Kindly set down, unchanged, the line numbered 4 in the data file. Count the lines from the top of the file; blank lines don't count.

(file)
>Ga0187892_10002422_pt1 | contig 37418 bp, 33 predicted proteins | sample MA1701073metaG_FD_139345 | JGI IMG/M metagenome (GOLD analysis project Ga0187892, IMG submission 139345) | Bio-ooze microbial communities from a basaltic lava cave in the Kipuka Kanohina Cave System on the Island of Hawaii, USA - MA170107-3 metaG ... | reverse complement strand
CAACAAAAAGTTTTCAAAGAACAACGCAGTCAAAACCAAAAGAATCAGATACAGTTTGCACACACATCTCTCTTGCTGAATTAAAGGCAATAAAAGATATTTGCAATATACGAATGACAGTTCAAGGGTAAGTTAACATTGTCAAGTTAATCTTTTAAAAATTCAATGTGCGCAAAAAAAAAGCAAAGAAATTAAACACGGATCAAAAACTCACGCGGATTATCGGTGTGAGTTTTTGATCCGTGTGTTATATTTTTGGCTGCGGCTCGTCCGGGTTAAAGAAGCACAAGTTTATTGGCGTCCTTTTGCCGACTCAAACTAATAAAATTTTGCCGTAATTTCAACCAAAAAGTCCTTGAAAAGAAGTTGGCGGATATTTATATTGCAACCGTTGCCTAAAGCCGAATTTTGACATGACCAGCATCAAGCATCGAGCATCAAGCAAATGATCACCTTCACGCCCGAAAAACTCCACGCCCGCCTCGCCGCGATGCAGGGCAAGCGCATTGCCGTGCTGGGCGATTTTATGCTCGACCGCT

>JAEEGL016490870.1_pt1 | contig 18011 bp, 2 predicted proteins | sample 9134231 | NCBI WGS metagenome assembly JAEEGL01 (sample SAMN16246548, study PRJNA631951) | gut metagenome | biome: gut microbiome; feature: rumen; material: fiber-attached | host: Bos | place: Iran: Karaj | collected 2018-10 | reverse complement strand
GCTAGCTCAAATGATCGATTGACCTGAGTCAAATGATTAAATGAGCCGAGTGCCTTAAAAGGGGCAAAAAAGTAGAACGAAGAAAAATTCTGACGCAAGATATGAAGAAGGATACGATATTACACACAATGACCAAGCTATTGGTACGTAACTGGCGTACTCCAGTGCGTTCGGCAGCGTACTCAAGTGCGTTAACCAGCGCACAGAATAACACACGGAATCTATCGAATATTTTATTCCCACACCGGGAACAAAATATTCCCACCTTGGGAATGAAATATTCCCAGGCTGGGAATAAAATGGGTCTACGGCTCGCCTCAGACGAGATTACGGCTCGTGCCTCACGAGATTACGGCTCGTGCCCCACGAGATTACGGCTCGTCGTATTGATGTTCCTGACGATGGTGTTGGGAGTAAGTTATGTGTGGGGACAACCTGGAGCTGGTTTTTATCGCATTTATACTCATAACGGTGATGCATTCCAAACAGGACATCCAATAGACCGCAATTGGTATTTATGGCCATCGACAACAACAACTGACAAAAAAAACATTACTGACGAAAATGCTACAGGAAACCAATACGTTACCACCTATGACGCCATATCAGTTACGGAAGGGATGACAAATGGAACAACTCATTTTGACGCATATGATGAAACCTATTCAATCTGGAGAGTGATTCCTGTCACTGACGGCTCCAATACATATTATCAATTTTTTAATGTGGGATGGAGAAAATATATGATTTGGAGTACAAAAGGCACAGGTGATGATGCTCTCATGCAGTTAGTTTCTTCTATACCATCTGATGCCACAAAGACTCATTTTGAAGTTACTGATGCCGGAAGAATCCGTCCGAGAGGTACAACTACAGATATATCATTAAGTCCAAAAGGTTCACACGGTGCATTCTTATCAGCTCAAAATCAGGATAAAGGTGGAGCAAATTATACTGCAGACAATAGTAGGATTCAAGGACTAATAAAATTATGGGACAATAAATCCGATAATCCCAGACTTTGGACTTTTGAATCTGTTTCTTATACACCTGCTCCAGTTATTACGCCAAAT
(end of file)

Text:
GCTAGCTCAAATGATCGATTGACCTGAGTCAAATGATTAAATGAGCCGAGTGCCTTAAAAGGGGCAAAAAAGTAGAACGAAGAAAAATTCTGACGCAAGATATGAAGAAGGATACGATATTACACACAATGACCAAGCTATTGGTACGTAACTGGCGTACTCCAGTGCGTTCGGCAGCGTACTCAAGTGCGTTAACCAGCGCACAGAATAACACACGGAATCTATCGAATATTTTATTCCCACACCGGGAACAAAATATTCCCACCTTGGGAATGAAATATTCCCAGGCTGGGAATAAAATGGGTCTACGGCTCGCCTCAGACGAGATTACGGCTCGTGCCTCACGAGATTACGGCTCGTGCCCCACGAGATTACGGCTCGTCGTATTGATGTTCCTGACGATGGTGTTGGGAGTAAGTTATGTGTGGGGACAACCTGGAGCTGGTTTTTATCGCATTTATACTCATAACGGTGATGCATTCCAAACAGGACATCCAATAGACCGCAATTGGTATTTATGGCCATCGACAACAACAACTGACAAAAAAAACATTACTGACGAAAATGCTACAGGAAACCAATACGTTACCACCTATGACGCCATATCAGTTACGGAAGGGATGACAAATGGAACAACTCATTTTGACGCATATGATGAAACCTATTCAATCTGGAGAGTGATTCCTGTCACTGACGGCTCCAATACATATTATCAATTTTTTAATGTGGGATGGAGAAAATATATGATTTGGAGTACAAAAGGCACAGGTGATGATGCTCTCATGCAGTTAGTTTCTTCTATACCATCTGATGCCACAAAGACTCATTTTGAAGTTACTGATGCCGGAAGAATCCGTCCGAGAGGTACAACTACAGATATATCATTAAGTCCAAAAGGTTCACACGGTGCATTCTTATCAGCTCAAAATCAGGATAAAGGTGGAGCAAATTATACTGCAGACAATAGTAGGATTCAAGGACTAATAAAATTATGGGACAATAAATCCGATAATCCCAGACTTTGGACTTTTGAATCTGTTTCTTATACACCTGCTCCAGTTATTACGCCAAAT